Time to Book Profits in Financial Stocks: Opinion

NEW YORK ( TheStreet) -- U.S. bank stocks held up well in the first half of the year, but they have slipped slightly so far in the third quarter. My analysis suggests investors should take profits in the financial sector.

One of the issues for banks in July was the record low yields on Treasuries. The yield on 10-year Treasury set an all-time low of 1.377% on July 25. These yields have hurt bank earnings, although yields in August are rising, reversing the trend.

Second-quarter earnings for U.S. banks were mostly in line with Wall Street estimates within the challenging environment of loan delinquencies in the mortgage market, and with overall tepid loan demand from both consumers and small businesses. We will learn more about these trends by the end of August when the Federal Deposit Insurance Corp. releases its Quarterly Banking Profile for the second quarter of 2012.

One of my benchmarks for the finance Sector is the Finance Select Sector SPDR ( XLF), an exchange-traded fund that tracks 81 stocks. I will be focusing on the top 10 stocks by index weighting. Each has a weighting of more than 2%.

The financial sector is 6.9% overvalued fundamentally, according to ValuEngine, which justifies some profit-taking.

The XLF traded to year-to-date high of $16.01 on March 27 and then declined 16.9% to the June 4 low at $13.30. Tuesday's high at $15.06 is up 13.2% from the June 4 low and down 5.9% from the March 27 high.

The daily chart below shows that XLF ($14.93) has a positive but overbought daily chart profile with the ETF above its 21-day, 50-day and 200-day simple moving averages at $14.57, $14.46 and $14.25, respectively. Another warning is that I do not have a nearby value level with my weekly pivot at $14.99. My quarterly and annual risky levels are $15.50 and $15.59, respectively.

The pop-up table above shows data from ValuEngine covering the top 10 of the 81 components of the XLF listed from top to bottom by percentage of index weight as of Aug. 13.

Reading the Table

OV/UN Valued: The stocks with a red number are undervalued by that percentage. Those with a black number are overvalued by that percentage according to ValuEngine.

VE Rating: A 1-Engine rating is a strong sell, a 2-Engine rating is a sell, a 3-Engine rating is a hold, a 4-Engine rating is a buy and a 5-Engine rating is a strong buy.

Last 12-Month Return (%): Stocks with a red number declined by that percentage over the last 12 months. Stocks with a black number increased by that percentage.

Forecast One-Year Return: Stocks with a red number are projected to decline by that percentage over the next 12 months. Stocks with a black number in the table are projected to move higher by that percentage over the next 12 months.

Analysis of the Finance Sector

Eight of the top 10 components are undervalued. Citigroup ( C) is undervalued by 67.5%, and Simon Property Group ( SPG) is overvalued by 14.3%.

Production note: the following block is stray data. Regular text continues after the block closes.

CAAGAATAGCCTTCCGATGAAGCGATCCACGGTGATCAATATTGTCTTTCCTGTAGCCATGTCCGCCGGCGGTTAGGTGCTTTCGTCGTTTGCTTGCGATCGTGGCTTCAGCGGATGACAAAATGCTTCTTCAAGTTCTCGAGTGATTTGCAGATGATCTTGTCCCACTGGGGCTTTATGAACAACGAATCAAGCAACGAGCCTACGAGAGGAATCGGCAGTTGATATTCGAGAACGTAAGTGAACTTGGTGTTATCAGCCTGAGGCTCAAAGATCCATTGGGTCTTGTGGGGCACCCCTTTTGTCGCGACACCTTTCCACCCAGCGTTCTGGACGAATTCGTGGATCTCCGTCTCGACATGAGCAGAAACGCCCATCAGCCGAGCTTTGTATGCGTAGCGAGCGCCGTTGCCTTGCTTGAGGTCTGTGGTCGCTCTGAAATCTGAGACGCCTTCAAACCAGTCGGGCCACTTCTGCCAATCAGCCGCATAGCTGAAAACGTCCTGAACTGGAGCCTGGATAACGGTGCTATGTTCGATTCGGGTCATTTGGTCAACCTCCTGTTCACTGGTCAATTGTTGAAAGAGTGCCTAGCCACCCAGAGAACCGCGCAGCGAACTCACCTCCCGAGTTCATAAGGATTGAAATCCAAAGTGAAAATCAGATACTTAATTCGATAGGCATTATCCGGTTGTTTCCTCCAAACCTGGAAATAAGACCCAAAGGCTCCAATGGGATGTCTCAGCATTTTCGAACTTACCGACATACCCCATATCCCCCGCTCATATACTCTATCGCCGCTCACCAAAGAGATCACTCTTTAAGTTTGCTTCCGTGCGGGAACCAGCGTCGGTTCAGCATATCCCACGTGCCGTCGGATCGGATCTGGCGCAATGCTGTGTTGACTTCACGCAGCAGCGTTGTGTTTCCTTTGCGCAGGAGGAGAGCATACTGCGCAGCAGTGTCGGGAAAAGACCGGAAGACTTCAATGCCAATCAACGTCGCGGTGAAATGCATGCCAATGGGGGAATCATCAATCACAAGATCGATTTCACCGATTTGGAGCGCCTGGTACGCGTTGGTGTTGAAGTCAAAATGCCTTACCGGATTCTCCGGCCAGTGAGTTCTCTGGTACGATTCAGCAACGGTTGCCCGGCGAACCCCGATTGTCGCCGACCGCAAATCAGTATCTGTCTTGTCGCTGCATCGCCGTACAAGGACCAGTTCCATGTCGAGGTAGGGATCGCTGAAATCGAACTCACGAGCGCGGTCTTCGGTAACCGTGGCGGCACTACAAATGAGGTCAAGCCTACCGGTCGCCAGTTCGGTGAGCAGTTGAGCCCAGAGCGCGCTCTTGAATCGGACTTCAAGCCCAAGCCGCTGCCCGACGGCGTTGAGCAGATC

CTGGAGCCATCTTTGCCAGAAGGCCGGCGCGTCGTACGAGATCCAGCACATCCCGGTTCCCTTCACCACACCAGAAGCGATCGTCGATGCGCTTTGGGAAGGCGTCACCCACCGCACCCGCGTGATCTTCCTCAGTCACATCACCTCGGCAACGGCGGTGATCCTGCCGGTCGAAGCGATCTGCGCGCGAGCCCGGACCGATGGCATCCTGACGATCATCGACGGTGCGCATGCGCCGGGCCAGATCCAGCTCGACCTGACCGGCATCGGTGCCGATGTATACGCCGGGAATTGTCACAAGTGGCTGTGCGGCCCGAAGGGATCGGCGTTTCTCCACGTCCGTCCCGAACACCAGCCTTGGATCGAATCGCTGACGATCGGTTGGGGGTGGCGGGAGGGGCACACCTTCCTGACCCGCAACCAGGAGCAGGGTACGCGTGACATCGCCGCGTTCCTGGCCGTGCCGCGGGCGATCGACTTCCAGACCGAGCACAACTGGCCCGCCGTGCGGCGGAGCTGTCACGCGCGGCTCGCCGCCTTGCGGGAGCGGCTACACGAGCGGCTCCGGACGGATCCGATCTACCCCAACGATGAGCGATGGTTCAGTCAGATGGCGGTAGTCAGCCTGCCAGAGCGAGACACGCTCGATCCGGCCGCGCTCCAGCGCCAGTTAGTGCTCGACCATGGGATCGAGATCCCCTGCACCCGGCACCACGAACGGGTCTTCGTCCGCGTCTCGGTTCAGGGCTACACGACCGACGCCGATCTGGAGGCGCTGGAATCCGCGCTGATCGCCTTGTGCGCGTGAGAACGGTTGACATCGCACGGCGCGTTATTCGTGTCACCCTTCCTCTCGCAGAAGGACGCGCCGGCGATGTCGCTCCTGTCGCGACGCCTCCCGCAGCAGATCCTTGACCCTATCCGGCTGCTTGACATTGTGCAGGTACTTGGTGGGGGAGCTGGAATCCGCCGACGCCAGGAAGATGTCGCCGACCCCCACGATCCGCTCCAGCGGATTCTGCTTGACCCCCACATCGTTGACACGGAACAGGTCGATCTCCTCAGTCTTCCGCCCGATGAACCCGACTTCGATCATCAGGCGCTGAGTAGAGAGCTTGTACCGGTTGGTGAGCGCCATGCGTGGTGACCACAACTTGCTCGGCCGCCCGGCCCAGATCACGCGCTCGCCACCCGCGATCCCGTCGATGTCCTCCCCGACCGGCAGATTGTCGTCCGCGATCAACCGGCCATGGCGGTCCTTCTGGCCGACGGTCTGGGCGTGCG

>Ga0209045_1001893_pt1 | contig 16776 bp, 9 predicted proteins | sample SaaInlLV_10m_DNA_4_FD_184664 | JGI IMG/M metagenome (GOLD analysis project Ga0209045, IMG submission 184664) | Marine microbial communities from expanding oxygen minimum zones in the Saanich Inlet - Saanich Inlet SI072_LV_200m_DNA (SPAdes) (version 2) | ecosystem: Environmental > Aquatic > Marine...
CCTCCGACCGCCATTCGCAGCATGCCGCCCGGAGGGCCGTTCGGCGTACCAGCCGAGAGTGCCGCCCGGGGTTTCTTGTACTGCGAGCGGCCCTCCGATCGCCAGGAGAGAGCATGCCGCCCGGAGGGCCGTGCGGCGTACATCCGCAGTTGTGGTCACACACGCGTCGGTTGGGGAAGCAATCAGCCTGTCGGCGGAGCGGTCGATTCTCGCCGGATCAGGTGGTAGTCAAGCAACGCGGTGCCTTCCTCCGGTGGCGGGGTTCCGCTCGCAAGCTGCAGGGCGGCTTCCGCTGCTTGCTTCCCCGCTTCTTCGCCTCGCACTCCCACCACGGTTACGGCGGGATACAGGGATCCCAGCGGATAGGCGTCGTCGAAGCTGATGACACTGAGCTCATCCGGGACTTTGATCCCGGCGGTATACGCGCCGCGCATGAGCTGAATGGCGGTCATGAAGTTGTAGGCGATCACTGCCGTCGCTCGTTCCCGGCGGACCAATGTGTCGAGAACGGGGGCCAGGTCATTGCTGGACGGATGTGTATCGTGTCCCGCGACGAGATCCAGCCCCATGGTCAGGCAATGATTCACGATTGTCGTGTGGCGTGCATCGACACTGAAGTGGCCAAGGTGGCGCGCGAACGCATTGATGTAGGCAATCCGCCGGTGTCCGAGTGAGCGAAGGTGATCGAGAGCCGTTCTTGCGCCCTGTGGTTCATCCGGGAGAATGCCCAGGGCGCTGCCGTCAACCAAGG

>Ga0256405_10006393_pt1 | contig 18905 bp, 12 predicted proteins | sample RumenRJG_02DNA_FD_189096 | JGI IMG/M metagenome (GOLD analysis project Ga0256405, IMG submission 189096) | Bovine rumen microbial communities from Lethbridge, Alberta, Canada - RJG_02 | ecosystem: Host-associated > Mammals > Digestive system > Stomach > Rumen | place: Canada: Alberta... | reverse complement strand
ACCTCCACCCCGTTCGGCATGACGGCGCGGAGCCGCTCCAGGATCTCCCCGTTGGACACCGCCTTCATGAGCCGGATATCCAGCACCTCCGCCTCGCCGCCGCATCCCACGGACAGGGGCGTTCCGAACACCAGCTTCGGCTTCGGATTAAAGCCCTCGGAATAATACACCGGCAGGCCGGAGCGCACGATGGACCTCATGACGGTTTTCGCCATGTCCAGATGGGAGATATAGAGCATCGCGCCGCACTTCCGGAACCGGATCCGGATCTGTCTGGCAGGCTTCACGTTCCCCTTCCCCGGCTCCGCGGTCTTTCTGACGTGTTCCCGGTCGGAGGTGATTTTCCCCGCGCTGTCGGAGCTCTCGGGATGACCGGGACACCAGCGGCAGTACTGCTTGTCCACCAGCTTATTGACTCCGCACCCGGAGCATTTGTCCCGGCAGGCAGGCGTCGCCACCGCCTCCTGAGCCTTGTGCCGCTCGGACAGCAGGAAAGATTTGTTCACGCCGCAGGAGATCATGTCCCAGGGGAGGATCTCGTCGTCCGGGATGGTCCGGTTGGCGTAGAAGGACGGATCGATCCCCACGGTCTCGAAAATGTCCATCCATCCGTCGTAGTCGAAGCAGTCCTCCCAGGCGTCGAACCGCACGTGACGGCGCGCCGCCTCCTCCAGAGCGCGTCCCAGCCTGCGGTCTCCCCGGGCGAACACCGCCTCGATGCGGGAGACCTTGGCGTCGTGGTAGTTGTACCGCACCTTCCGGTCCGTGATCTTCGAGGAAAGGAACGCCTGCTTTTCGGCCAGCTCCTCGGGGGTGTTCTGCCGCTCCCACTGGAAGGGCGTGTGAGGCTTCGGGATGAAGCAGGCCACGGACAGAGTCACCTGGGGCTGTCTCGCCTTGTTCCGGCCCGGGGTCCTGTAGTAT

There are five "4-Engine" buy-rated stocks and five "3-Engine" hold-rated stocks. MetLife ( MET) was downgraded to hold from buy on Tuesday.

Citigroup and Goldman Sachs ( GS) are the only two finance stocks in the table that traded lower over the past 12 months. They have declines of 3.5% and 9.7%, respectively. US Bancorp ( USB) was the biggest winner with a gain of 54.8% over the past 12 months.

Goldman is projected to move sideways to lower over the next 12 months, while US Bancorp should continue to outperform and log a gain of 11.6%.

The only stock with an elevated price-to-earnings ratio is MetLife at 21.3 times forward 12-month earnings expectations. Three of the four "too big to fail" banks -- JPMorgan Chase ( JPM), Citigroup and Bank of America ( BAC) have P/E ratios between 8.0 and 8.8.

Wells Fargo ( WFC) ($33.96) set a multiyear high at $34.80 on Aug. 1. My annual value level is $32.70 with semiannual and quarterly pivots at $33.99 and $34.08, respectively. Monthly and annual risky levels are at $38.30 and $38.69, respectively.

JPMorgan ($37.10) set a year-to-date high at $46.49 on March 27. The stock remains below the "London Whale" price gap at $40.12, which was the low price on May 9. My semiannual value level is $29.81 with a weekly pivot at $36.64 and semiannual and annual risky levels at $39.47 and $41.66, respectively.

Citigroup ($28.77) set a year-to-date high at $38.40 on March 19. My weekly value level is $26.53 with an annual pivot at $30.25, and a monthly risky level at $32.20.

Bank of America ($7.78) set a year-to-date high at $10.10 on March 19. My quarterly value level is $5.26 with a weekly pivot at $7.41 and a monthly risky level at $9.79.

US Bancorp ($33.02) traded to a multiyear high at $34.10 on July 30. My annual value level is $27.49 with a quarterly pivot at $32.57 and an annual risky level at $36.66.

At the time of publication, Suttmeier had no positions in any of the securities mentioned.

This article is commentary by an independent contributor, separate from TheStreet's regular news coverage.
Richard Suttmeier has an engineering degree from Georgia Tech and a master of science from Brooklyn Poly. He began his career in the financial services industry in 1972 trading U.S. Treasury securities in the primary dealer community. In 1981 he formed the Government Bond Department at LF Rothschild and helped establish that firm as a primary dealer in 1986. Richard began writing market research in 1984 and held positions as market strategist at firms such as Smith Barney, William R Hough, Joseph Stevens, and Rightside Advisors. He joined www.ValuEngine.com in 2008 producing newsletters covering the U.S. capital markets, and a universe of more than 7,000 stocks. Richard employs a "buy and trade" investment strategy and can be reached at RSuttmeier@Gmail.com.